Vin was patient, reassuring. Peg, however, had difficulty with such long-distance uncertainty. "When he wasn't playing, I got more down than Vinny did," she says. "We couldn't have people over when a game was on TV because I'd cry watching, thinking I had a brokenhearted kid 700 miles away. But over the phone it was always, 'I'm fine.' "
So Peg went to Raleigh for a face-to-face conversation. "I like to pose things so he knows he can tell me the worst," she says. "I took Vinny to lunch and said flat out, 'You must really hate Coach Valvano.' I never expected the kind of maturity that came back. He said, 'Ma, how could you ever say that? I'm learning so much from him.' And the Georgia Tech game came right after our lunch."
The Georgia Tech game. A Georgia Tech game had long ago been Vince's undoing. Now, on a Saturday night 26 years later, Vinny came off the bench to play 32 minutes, shut down the Yellow Jackets' Bruce Dalrymple and sink two free throws for the Wolfpack's last points in a 63-62 victory. He would never go back to the bench.
A measure of someone's character, Valvano likes to say, is the amount of disappointment it takes to discourage him. "Vinny never had a complaint for me," Valvano says. "When he'd come by my office, it was to ask what he could do to get better. When I told him to work on his upper-body strength, he became a weight-room junkie. Coaches don't decide who plays. Players decide. In no way is it a personal thing, but a kid can always fall back on that. To a kid, it can't possibly be that he hasn't put the effort in, or adjusted his attitude, or waited his turn. But Vinny accepted what I said as true instead of fighting with me."
Lebo is clinging to Vinny defensively, and Vinny remembers a play from earlier in the game. He had been dribbling left of the foul circle—right about here, in fact—when he had stopped and then continued hard to his left again, toward the baseline. Lebo had fouled him. I'll try it again, Vinny decides. I'll go left and dare Lebo to foul me.
The Springfield of the early 1960s was as big (Pop. 174,463) as a small town could get. That made it a comforting place for Vin to return to. He got into the liquor business, opening Vin's Package Store on Rifle Street, and did a steady trade with the college crowd. "Still being young, I'd go to bed at night and dream of what might have been," he says. "Or I'd be in the store, and someone'd come in and say, 'You played at Kentucky,' and I'd say, 'Yeah, I played there awhile,' and change the subject."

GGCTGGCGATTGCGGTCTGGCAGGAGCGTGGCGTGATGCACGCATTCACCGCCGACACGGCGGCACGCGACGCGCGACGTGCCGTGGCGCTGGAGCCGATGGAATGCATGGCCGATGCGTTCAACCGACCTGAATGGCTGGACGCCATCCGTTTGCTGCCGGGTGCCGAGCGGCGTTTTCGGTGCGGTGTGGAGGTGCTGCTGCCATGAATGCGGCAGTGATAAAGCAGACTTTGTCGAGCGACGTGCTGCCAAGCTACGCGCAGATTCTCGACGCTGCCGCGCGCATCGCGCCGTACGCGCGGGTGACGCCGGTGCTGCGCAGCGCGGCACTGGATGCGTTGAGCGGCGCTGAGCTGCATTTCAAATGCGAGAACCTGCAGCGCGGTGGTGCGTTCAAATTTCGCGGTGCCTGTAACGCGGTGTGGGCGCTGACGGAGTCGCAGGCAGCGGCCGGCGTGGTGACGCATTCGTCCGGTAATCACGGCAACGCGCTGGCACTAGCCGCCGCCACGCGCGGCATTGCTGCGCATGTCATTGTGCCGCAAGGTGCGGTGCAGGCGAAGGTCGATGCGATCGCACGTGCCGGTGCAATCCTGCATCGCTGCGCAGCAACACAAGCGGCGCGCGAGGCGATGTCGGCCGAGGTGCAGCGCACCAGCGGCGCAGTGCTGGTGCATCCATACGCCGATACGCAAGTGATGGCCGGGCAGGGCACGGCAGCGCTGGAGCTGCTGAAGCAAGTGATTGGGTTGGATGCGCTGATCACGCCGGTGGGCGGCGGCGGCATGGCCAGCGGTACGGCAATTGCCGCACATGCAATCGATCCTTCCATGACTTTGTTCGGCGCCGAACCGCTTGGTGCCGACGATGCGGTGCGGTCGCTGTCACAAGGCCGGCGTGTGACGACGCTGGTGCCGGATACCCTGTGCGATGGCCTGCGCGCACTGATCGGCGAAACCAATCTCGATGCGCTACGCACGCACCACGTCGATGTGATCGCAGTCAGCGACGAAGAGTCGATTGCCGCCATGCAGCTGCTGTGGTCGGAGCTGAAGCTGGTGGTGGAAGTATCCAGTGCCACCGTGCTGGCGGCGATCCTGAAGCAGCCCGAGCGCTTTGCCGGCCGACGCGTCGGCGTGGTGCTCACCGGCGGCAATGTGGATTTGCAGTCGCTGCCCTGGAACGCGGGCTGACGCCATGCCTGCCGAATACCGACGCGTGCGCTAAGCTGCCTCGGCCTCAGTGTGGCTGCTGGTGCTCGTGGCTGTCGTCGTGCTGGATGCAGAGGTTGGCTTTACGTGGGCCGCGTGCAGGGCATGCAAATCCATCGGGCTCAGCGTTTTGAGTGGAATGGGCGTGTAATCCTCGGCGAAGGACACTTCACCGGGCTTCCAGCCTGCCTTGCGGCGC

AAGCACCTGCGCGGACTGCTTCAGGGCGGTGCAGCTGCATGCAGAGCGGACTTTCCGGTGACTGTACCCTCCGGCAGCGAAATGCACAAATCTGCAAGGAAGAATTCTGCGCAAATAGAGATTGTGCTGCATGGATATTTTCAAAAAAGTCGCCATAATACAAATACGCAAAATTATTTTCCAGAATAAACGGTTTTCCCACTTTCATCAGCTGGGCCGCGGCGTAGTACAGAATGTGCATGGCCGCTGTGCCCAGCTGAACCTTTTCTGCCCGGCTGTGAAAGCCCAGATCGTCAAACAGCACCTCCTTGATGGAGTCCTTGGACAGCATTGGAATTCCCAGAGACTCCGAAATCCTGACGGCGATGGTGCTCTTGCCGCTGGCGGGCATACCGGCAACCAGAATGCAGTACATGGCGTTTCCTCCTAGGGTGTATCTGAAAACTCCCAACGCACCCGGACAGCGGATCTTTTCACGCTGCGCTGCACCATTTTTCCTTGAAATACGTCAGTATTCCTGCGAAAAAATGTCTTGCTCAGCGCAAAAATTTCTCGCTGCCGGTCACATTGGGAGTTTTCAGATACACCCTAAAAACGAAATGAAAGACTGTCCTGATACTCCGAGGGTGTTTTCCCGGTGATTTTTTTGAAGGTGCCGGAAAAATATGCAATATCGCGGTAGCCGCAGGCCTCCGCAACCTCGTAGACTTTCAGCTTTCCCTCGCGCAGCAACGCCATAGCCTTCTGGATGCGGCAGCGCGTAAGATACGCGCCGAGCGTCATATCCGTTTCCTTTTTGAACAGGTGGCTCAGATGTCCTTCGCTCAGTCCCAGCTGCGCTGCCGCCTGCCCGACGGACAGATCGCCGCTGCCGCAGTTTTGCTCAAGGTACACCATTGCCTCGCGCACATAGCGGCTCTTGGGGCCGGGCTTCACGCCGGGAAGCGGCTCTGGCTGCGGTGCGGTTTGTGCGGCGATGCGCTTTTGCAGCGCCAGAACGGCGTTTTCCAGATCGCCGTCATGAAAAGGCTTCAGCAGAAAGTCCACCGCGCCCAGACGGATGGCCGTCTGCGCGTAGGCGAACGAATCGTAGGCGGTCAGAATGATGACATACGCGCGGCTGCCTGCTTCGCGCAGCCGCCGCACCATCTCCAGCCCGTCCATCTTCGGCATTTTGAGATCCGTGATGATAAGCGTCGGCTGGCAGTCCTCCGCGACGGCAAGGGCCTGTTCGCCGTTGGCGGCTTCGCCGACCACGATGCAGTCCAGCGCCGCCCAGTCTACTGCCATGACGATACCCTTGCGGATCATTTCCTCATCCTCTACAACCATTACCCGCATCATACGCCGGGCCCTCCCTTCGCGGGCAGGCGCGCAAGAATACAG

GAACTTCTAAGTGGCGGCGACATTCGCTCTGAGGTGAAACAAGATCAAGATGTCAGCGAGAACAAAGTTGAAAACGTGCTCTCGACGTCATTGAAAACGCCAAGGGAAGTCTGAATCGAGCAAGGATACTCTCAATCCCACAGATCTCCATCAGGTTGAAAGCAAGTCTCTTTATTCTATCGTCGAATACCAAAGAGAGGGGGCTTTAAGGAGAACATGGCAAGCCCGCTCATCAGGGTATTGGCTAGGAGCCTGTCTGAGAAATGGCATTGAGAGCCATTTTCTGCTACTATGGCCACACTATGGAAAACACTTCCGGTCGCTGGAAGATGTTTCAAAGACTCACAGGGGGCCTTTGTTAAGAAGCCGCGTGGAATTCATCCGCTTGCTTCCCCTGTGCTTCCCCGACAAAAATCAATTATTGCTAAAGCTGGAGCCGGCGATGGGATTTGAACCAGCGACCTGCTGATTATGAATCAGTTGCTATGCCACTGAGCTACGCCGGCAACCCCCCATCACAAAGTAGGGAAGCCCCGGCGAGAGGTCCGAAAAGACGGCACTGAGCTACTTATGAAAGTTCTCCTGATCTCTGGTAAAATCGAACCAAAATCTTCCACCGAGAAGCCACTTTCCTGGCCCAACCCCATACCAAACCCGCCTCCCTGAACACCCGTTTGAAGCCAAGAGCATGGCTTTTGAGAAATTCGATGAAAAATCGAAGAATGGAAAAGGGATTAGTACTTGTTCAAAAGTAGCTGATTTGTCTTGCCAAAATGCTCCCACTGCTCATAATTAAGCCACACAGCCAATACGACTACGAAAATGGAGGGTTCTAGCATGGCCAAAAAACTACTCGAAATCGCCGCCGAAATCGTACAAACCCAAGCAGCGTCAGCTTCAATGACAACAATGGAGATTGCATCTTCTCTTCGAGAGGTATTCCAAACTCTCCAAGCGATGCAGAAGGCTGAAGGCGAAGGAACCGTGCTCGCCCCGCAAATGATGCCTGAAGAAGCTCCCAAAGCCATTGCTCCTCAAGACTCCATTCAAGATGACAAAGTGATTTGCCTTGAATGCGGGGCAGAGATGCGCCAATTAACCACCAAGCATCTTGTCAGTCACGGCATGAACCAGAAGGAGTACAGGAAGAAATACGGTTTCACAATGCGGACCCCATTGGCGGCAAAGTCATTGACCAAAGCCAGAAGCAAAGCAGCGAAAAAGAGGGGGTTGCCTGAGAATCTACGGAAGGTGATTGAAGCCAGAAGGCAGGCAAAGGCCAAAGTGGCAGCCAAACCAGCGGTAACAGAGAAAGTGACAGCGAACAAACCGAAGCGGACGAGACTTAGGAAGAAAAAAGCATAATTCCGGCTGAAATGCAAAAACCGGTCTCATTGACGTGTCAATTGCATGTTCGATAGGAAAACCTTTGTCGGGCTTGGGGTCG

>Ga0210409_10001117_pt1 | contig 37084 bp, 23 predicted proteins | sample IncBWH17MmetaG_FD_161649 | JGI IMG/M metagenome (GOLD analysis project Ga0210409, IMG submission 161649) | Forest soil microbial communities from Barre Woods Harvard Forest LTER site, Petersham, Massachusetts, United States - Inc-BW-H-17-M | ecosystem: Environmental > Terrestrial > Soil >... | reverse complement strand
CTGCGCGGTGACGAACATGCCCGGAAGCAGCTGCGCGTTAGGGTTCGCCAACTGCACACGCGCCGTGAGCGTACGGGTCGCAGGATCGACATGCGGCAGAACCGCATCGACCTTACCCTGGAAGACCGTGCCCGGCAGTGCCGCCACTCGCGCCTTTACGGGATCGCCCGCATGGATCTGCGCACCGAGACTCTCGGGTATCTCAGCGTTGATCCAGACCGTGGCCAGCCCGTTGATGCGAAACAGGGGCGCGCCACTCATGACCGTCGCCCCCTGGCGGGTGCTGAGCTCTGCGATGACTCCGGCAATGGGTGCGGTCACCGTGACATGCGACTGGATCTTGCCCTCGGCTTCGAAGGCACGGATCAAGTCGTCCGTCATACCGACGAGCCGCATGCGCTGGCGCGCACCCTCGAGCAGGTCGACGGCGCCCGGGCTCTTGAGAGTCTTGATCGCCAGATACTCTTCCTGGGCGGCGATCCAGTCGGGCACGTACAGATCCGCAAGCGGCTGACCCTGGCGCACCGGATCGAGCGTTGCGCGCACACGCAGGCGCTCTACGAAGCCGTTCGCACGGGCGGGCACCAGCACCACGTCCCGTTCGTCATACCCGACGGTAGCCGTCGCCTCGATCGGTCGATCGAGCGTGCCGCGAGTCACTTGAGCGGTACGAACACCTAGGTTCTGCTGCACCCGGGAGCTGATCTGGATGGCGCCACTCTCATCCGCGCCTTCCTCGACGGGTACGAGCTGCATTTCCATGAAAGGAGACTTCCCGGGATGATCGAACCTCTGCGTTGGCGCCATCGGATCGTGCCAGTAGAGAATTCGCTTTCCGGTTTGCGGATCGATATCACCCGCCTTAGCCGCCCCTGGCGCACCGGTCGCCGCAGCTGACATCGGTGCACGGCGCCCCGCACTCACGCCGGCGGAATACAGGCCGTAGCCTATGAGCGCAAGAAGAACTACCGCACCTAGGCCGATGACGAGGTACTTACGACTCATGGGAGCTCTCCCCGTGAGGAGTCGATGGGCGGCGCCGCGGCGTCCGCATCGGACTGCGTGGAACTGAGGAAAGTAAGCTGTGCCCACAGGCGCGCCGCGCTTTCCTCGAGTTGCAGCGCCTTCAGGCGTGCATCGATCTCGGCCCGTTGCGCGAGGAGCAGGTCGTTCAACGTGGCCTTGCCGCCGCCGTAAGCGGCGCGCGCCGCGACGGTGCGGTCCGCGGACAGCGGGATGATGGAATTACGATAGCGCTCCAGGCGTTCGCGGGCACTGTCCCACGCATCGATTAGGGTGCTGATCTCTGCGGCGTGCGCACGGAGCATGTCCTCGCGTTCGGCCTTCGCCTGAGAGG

By the early 1970s the bar next to the package store came up for sale, and Vin bought it. He redid the interior in a sports motif as a come-on to the students at Springfield College, the phys-ed school up the hill, and called the place Vin's Gym. The Springfield kids came by and so did students from American International College, A.I.C., which some Spring-fielders liked to say stood for Almost in College. There was a rough-hewn integrity about the Gym (which Vin sold in 1980), from its engaging owner to the bullet hole behind the bar, which, the college kids delighted in discovering, lined up perfectly with the toilet in the men's room across the dance floor.
Little Vinny used to spend hours around the Gym, making popcorn and fetching ice, and when he began to show an interest in basketball, his father repaid the time, teaching fundamentals in the driveway. Vinny would run through the house with his ball, exchanging two-hand chest passes with the walls as Vin defended him before Peg's wrath. The shattered garage-door windows, the complaints from Julia Edwards next door about the incessant pounding—Vin indulged them all.
On Tuesday nights, 12-year-old Vinny set up and took down the bingo game at Holy Name Grammar School; the principal compensated him with $5 and a key to the gym. Vin persuaded Ciro's Restaurant to sponsor a local youth team, on which Vinny would be Skinny Vinny, the youngest kid and one of only two white players; Ciro's went 132-1 over three years and created a severe space problem in the restaurant trophy case. Vin was ticketed for speeding all over New England as he drove Vinny and his teammates to games. Sometimes there were two a night.
Vinny's passion for the game seemed limitless. By the summer after his freshman year at Springfield's Cathedral High, he ran a regular circuit. He would hit South End Community Center in the morning, eat pizza at the Red Rose for lunch and then tool by the Jewish Community Center for more ball. He would head home for a quick bite and taper off with a pickup game at Dunbar Community Center, a tiny church turned rec center just steps from the site of the YMCA where Dr. James Naismith invented basketball. And whenever Vinny played an organized game, summer league or otherwise, Vin was there to watch. "It's funny how my father separated himself from playing, but not the game," says Vinny. Vin also took on his son one-on-one in the driveway, at least until that summer when Vinny won for the first time and Vin never wanted to play again.